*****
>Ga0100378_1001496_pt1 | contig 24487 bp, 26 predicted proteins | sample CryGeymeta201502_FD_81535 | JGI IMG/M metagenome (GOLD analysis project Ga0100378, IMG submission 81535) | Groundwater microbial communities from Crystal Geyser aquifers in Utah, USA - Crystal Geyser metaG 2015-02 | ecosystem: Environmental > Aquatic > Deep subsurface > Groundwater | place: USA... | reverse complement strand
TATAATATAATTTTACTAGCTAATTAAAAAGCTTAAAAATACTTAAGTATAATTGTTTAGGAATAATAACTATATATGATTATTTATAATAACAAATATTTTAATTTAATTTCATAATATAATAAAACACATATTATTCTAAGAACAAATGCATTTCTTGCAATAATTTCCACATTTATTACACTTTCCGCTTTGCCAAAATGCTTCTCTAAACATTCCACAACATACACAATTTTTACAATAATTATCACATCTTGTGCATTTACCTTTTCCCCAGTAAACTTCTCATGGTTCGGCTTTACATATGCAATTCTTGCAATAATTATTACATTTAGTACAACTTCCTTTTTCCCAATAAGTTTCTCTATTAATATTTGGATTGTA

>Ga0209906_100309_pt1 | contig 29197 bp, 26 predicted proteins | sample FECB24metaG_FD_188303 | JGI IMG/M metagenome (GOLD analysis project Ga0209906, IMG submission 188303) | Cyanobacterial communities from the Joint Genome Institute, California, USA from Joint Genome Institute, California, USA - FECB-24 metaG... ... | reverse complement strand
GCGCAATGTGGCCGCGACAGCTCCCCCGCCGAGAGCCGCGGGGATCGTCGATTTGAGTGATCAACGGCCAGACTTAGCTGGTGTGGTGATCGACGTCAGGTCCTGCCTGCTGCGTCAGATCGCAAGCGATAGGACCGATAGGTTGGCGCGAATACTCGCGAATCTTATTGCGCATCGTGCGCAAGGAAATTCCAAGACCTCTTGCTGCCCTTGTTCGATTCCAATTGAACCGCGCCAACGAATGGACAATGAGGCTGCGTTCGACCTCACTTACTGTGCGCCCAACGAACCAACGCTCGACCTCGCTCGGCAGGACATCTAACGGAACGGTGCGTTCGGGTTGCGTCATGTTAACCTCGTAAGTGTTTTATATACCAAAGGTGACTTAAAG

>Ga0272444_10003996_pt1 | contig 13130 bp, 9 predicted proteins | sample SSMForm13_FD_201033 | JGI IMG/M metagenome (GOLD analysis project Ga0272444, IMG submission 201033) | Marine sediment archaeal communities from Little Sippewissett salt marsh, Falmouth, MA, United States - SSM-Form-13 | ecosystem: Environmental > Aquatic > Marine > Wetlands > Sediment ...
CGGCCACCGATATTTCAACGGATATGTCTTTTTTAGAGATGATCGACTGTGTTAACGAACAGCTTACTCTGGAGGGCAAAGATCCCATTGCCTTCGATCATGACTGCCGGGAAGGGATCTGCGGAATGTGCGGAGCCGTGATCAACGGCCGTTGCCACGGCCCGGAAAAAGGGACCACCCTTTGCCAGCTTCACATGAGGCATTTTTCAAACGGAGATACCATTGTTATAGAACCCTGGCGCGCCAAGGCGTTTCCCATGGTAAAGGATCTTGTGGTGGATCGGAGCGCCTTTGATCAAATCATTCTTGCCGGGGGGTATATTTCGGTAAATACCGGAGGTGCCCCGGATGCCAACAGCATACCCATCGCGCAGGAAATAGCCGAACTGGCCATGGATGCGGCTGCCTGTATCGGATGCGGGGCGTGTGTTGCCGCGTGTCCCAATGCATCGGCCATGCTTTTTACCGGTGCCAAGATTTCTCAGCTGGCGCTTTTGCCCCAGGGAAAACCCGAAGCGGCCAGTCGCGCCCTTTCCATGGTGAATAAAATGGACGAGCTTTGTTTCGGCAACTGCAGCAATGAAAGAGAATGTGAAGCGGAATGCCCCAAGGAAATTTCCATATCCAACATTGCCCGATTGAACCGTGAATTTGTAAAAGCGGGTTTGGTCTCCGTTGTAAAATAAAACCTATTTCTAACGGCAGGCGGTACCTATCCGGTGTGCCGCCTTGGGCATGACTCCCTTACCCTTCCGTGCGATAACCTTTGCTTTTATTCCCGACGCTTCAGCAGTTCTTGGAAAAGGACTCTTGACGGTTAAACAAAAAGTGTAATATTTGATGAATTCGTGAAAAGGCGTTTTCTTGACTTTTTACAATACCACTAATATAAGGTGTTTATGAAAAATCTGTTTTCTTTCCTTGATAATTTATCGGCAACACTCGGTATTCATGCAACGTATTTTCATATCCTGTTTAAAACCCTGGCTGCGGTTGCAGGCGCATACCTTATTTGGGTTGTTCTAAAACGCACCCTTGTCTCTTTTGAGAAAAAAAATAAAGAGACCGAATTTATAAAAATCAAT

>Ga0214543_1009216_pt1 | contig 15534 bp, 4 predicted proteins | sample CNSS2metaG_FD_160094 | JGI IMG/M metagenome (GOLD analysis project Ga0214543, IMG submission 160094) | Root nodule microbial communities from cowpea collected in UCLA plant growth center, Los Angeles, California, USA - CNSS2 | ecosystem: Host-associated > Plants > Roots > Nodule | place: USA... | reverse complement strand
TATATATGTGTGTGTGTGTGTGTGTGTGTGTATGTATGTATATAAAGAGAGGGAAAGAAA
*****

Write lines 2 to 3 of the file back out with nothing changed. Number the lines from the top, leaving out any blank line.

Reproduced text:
TATAATATAATTTTACTAGCTAATTAAAAAGCTTAAAAATACTTAAGTATAATTGTTTAGGAATAATAACTATATATGATTATTTATAATAACAAATATTTTAATTTAATTTCATAATATAATAAAACACATATTATTCTAAGAACAAATGCATTTCTTGCAATAATTTCCACATTTATTACACTTTCCGCTTTGCCAAAATGCTTCTCTAAACATTCCACAACATACACAATTTTTACAATAATTATCACATCTTGTGCATTTACCTTTTCCCCAGTAAACTTCTCATGGTTCGGCTTTACATATGCAATTCTTGCAATAATTATTACATTTAGTACAACTTCCTTTTTCCCAATAAGTTTCTCTATTAATATTTGGATTGTA

>Ga0209906_100309_pt1 | contig 29197 bp, 26 predicted proteins | sample FECB24metaG_FD_188303 | JGI IMG/M metagenome (GOLD analysis project Ga0209906, IMG submission 188303) | Cyanobacterial communities from the Joint Genome Institute, California, USA from Joint Genome Institute, California, USA - FECB-24 metaG... ... | reverse complement strand